Faith should be seen as an asset, not a risk, and therefore there should be a Minister for Faith at the Cabinet table 

Faith communities prove themselves to be the first in and the last out again and again. Yet there are some who would rather Faith not recognised in the public square. As well as this being against the essence of the equalities act 2010, it disables society from seeing anything to do with faith as positive.

There needs to be a faith minister at the cabinet table to advocate for faith as a benefit to wider society. This is not a defensive role but needs to prompt the positive solution-focused approach or faith. Although a faith minister would understand that faith is not just for crises, such a dedicated minister would be ready to advise deployment at troubles times.


As faith is not just for a crisis or election season, a faith commissioner should be established be a conduit for faith into Government, demonstrating the possibilities for the role of faith in the public square. 

The impact and possibilities of faith are far too important to leave to the whims of the election cycle. A permanent role – such as a faith commissioner (see Keeping the Faith 2.0, p43) – would give the work of faith and government more permanence and could capitalise on the longevity of faith communities.  


A faith task and finish group should be established to look at knotty issues for the UK: a) levelling up and health inequalities, b) immigration, migration and integration, c) cost of living crisis.

Some issues are too important to leave to the politicians alone. In a similar way to Royal Commissions, these groups will take a non-partisan approach to solving deep rooted issues. Like the issues of funding social care, the long term solutions will often be unpalatable.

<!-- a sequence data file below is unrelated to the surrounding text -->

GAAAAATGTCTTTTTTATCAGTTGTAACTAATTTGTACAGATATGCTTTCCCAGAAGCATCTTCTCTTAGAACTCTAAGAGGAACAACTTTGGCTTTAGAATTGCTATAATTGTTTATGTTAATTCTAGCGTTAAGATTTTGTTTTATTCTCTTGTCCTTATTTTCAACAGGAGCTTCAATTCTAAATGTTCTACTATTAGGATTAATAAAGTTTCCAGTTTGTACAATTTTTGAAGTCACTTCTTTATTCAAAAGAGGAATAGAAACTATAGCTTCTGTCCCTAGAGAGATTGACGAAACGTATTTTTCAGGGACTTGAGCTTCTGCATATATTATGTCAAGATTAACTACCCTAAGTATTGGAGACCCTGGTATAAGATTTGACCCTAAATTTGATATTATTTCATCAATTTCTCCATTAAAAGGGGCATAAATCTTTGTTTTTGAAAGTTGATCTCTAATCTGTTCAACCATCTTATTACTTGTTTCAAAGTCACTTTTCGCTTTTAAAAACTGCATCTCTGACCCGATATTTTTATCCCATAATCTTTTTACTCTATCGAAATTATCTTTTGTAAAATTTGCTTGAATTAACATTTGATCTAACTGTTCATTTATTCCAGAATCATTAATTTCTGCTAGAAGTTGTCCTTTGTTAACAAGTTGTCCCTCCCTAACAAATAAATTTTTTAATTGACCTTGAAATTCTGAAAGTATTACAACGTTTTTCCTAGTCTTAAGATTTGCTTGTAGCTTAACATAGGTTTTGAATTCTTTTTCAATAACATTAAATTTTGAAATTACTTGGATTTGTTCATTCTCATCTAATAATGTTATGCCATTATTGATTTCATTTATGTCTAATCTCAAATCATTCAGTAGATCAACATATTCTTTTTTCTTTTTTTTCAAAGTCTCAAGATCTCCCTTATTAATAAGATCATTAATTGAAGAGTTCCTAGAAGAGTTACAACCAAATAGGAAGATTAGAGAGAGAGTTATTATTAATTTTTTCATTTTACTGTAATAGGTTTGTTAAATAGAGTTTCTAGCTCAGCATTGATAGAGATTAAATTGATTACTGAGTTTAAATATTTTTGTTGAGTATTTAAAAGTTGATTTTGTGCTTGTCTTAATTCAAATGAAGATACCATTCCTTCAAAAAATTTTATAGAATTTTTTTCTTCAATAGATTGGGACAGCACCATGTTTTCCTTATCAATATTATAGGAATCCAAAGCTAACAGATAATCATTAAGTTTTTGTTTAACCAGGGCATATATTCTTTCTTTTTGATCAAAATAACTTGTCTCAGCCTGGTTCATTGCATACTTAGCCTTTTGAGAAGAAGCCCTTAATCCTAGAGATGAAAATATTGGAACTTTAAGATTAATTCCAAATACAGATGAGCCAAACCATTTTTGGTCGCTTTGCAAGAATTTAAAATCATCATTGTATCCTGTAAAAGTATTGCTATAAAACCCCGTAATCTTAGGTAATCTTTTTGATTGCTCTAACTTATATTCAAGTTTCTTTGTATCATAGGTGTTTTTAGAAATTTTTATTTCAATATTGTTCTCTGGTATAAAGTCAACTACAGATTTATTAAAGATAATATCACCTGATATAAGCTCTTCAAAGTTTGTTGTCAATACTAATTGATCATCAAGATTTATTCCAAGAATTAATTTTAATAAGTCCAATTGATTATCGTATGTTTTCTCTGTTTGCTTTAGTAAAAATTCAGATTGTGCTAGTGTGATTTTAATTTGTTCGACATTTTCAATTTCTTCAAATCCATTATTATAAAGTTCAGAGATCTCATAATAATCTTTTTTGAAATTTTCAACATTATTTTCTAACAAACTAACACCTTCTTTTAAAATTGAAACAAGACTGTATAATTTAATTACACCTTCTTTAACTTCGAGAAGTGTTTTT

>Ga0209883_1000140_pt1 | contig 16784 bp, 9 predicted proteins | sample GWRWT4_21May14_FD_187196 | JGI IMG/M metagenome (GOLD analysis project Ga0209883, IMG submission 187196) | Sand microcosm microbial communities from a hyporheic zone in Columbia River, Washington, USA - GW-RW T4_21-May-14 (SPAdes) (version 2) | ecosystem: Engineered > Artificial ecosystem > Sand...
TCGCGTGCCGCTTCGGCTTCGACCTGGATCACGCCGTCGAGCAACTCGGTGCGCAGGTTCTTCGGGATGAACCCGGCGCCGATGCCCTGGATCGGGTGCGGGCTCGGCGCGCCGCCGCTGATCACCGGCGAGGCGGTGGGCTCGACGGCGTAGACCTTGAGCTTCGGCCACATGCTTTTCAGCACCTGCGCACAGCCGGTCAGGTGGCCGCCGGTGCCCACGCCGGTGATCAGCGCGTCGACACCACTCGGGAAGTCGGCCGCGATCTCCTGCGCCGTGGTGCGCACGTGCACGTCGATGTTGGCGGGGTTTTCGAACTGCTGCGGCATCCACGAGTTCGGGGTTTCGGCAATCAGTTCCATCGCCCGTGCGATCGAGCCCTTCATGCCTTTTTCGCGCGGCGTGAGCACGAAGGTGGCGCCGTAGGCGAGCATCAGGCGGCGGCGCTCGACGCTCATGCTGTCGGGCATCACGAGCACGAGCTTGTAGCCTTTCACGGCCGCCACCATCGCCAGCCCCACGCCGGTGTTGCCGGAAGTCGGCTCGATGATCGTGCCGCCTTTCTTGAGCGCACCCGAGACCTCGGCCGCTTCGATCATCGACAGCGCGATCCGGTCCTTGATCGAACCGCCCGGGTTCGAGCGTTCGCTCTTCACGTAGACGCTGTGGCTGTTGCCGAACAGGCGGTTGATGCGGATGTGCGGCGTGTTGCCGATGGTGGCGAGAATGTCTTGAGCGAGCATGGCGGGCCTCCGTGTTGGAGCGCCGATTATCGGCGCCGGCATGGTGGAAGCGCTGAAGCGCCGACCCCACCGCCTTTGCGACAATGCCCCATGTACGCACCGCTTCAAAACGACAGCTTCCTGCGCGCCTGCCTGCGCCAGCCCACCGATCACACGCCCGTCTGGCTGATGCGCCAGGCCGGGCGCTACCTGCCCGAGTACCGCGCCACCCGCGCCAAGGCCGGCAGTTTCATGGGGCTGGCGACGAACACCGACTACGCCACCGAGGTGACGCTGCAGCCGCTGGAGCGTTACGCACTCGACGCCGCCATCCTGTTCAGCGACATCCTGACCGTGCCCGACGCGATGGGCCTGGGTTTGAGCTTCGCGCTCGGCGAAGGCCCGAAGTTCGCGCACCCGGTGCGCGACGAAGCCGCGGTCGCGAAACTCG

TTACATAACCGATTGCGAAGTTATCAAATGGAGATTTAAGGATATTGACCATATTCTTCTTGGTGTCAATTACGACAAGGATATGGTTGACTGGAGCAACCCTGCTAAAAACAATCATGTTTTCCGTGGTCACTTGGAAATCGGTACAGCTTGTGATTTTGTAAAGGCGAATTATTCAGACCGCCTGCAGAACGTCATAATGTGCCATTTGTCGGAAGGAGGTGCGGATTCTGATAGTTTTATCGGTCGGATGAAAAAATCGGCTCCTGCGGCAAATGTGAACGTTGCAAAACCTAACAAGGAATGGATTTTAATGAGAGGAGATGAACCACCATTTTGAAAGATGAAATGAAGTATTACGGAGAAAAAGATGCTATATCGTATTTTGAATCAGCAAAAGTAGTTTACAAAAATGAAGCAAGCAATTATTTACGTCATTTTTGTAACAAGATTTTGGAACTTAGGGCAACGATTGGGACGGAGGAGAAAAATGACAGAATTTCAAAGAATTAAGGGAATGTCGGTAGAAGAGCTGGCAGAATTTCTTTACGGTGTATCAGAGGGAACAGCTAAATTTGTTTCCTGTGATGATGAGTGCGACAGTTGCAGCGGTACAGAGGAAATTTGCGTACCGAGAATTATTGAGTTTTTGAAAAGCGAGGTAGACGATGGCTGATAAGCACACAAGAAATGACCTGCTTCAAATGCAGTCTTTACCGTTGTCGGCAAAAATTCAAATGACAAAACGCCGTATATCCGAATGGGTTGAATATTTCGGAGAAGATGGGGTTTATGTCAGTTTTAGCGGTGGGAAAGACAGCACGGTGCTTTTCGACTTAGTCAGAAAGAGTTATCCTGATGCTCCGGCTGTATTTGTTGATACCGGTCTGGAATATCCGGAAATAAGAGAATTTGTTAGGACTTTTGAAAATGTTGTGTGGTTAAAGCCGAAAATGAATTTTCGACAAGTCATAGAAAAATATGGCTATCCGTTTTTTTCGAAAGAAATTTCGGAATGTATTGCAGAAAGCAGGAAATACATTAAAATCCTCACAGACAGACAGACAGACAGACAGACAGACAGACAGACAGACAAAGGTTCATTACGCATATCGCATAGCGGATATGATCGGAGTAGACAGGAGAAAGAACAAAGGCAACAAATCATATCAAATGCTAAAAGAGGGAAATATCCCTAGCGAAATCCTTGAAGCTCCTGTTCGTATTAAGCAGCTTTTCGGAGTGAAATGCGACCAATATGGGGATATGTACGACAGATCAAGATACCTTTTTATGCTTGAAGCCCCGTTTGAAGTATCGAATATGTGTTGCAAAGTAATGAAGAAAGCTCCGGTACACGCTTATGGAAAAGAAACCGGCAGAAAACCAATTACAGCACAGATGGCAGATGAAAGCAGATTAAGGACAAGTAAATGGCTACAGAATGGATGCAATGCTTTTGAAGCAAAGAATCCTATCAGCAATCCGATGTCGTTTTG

Faith participation will be key to any such group, because of the proximity of faith communities to those who are seldom heard, as well as the geographic spread of faith into every corner of the UK.


Government should support and sign the Faith Covenant, established by the APPG on Faith and Society. 

The more that can be done to explicitly recognise the relationship between government and faiths the more powerful this partnership can be.

Currently over 5 million people live in an area covered by a Faith Covenant.

The presence of the covenant has been a key factor in galvanising civil society responses to emergencies, such as the pandemic and the refugee crisis. Where a Faith Covenant exists, there is a relationship between local government and local faith communities. Thus, a civil building black is in place – a fundamental step towards building a stronger Britain.

About Daniel Singleton

National Executive Director

Daniel Singleton has been the National Executive Director of FaithAction since 2007. This role has seen Daniel forge close working relationships across a number of national government departments, as well as local statutory and voluntary-sector bodies. As part of FaithAction’s mission to connect national and local government with grassroots organisations, Daniel also meets regularly with FaithAction member groups to help them develop in their social action.